• Around 450g / 1 pound ripe tomatoes (organic, heirloom, ideally various types)*
  • 1 large handful fresh basil leaves, torn
  • Freshly squeezed lemon juice, to taste (optionally)

* The ratio of fresh tomatoes to bread should be roughly 2:1

Preheat the oven to 160°C / 325°F (preferably convection setting).

For the tomato sauce, add the passata, garlic, and a dash of olive oil to a medium saucepan, season to taste with salt and pepper then bring to a boil, reduce the heat, and simmer for about 20 minutes. The sauce should be light red and runny, not thick, and taste fruity; season to taste with salt and pepper.

Tear the bread into bite-sized pieces, spread on a large baking sheet, and drizzle with a little olive oil. Toast the bread in the oven until crispy but not dark. Transfer the warm bread to a large bowl and add the tomato sauce. The bread should be well covered in sauce and soak it all up but it shouldn’t swim in the sauce; let it sit for at least 5 minutes, the bread should have soft parts and parts that are still a little firm.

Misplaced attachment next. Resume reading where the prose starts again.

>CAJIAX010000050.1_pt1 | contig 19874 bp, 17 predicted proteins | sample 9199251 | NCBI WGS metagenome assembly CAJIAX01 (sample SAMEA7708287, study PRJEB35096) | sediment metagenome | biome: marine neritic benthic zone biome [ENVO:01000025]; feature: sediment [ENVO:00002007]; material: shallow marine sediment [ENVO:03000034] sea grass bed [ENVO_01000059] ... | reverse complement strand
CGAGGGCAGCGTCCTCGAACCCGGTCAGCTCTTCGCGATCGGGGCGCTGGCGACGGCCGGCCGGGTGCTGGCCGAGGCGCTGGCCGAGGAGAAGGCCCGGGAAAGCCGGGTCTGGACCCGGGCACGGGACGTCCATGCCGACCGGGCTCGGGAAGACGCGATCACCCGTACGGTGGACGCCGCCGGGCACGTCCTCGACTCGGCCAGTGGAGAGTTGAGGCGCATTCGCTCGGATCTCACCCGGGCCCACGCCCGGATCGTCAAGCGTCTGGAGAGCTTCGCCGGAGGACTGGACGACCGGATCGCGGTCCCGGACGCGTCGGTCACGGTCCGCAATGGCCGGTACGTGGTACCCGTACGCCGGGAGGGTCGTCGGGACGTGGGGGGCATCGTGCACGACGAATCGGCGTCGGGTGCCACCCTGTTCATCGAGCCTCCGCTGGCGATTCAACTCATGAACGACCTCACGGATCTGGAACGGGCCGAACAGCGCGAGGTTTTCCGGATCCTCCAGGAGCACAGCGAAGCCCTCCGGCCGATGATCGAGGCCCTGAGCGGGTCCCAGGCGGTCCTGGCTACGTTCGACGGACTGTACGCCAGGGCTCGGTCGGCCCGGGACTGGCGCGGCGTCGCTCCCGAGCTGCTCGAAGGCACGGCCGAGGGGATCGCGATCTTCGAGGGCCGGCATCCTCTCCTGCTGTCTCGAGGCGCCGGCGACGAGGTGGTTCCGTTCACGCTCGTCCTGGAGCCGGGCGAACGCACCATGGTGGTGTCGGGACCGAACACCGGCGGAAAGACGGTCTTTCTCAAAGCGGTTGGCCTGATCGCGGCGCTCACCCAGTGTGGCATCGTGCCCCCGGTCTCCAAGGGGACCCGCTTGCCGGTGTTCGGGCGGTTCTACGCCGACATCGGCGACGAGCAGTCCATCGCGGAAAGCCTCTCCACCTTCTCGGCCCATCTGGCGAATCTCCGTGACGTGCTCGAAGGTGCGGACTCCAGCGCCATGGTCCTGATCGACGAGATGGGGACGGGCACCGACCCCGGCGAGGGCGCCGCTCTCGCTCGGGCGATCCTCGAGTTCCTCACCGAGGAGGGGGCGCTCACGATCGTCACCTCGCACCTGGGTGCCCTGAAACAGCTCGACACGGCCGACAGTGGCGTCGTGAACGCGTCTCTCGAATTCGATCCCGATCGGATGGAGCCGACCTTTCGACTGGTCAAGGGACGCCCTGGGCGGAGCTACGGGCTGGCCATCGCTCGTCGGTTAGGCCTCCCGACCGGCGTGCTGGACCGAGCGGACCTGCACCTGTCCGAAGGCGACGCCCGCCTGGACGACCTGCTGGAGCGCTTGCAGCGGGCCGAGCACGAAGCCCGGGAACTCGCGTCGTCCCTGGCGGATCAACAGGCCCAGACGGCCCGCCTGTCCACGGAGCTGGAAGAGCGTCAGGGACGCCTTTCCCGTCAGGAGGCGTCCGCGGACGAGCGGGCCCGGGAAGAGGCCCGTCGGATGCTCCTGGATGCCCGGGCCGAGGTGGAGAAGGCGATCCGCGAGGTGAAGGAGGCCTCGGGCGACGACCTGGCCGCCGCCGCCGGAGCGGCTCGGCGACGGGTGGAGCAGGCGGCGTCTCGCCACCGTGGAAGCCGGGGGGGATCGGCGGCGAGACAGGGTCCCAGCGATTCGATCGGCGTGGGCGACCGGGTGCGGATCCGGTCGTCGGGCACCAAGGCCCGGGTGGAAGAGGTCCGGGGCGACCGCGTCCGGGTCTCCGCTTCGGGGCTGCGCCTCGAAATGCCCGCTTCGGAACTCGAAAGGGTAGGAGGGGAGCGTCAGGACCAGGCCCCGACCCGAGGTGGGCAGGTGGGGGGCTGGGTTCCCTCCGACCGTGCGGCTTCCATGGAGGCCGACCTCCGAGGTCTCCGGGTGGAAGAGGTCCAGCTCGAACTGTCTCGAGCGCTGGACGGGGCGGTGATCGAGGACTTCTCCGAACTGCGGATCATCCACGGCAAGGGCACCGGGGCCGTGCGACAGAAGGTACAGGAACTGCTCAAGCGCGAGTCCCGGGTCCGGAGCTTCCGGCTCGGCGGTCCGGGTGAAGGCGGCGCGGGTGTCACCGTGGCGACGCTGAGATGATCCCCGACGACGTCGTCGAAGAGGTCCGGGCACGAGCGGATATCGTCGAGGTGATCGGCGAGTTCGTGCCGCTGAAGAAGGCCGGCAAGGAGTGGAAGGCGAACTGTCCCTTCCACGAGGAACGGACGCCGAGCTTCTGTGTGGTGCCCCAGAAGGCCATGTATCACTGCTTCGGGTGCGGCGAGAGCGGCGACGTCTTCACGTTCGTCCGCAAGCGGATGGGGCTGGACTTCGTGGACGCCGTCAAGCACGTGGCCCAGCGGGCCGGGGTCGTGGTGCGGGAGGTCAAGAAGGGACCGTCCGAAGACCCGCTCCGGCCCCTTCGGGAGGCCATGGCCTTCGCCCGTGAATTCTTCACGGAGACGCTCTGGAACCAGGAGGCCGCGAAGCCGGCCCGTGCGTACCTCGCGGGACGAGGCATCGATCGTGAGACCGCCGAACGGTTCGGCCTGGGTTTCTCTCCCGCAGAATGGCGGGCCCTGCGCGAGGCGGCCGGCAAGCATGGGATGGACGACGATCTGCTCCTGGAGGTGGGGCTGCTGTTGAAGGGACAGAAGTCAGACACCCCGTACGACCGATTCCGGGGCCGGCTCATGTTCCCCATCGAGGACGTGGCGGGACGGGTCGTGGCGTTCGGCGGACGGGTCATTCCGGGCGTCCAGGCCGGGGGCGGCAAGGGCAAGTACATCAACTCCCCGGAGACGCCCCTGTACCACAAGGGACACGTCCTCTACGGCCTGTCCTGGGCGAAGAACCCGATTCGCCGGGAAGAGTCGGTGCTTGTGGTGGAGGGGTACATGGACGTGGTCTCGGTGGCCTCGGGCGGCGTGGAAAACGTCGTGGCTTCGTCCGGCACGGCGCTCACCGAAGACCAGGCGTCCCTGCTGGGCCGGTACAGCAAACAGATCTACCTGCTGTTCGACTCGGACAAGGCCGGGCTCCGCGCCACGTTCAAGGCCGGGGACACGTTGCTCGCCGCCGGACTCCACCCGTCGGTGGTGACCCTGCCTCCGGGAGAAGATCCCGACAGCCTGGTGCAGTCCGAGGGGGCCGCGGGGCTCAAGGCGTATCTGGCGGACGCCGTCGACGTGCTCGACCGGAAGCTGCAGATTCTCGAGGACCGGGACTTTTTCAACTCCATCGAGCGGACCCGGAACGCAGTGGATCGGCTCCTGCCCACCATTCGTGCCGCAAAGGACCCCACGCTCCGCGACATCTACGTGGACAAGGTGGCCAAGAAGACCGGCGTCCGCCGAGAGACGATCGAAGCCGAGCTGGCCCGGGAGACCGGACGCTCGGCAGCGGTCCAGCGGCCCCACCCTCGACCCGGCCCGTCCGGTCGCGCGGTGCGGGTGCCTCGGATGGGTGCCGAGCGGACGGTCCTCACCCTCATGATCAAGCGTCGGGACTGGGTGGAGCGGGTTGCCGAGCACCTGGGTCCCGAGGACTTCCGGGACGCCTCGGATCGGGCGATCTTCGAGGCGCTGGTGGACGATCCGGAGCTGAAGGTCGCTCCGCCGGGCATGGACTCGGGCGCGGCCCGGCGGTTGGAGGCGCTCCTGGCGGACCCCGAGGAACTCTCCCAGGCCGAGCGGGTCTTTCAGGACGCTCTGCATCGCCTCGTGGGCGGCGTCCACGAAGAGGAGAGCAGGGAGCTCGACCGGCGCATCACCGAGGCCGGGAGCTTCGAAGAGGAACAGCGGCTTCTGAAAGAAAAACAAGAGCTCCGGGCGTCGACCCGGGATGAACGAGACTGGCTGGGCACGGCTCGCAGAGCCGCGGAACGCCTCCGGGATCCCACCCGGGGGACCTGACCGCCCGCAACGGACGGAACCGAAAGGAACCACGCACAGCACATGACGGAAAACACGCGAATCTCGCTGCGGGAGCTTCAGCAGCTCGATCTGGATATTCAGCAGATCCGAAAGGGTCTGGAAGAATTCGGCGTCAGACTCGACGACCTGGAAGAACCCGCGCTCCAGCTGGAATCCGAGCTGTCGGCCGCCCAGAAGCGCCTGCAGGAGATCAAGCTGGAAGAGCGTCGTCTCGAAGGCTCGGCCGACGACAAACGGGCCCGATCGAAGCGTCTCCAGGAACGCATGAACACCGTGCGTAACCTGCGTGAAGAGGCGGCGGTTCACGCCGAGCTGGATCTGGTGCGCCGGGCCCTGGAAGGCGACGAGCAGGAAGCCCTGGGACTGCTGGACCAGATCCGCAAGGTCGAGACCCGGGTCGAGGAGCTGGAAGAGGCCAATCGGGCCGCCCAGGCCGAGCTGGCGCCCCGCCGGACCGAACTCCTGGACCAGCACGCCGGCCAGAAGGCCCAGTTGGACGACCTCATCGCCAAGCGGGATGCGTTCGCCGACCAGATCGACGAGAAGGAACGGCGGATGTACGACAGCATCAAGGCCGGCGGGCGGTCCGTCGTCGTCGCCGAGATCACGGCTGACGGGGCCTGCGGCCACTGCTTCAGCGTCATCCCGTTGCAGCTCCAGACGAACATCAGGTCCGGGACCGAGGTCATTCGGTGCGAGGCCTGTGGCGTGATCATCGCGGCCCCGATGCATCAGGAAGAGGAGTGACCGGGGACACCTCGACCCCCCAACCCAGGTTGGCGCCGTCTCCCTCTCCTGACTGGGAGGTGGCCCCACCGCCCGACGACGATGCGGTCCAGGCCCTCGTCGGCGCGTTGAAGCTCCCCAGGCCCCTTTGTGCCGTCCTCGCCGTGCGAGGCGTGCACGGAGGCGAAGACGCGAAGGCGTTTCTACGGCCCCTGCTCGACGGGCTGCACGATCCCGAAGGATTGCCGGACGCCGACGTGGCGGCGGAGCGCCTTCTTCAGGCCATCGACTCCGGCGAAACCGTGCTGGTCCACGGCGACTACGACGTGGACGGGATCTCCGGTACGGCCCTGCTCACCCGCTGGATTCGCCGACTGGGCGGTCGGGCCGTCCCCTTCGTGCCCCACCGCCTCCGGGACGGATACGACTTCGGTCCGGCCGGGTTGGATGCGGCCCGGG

Cut the tomatoes into bite-sized pieces. Add the fresh tomatoes and basil to the bowl with the soaked bread, season to taste with salt, pepper, and a squeeze of lemon then gently and briefly mix with your hands; it should be chunky, not mushy.

Enjoy immediately!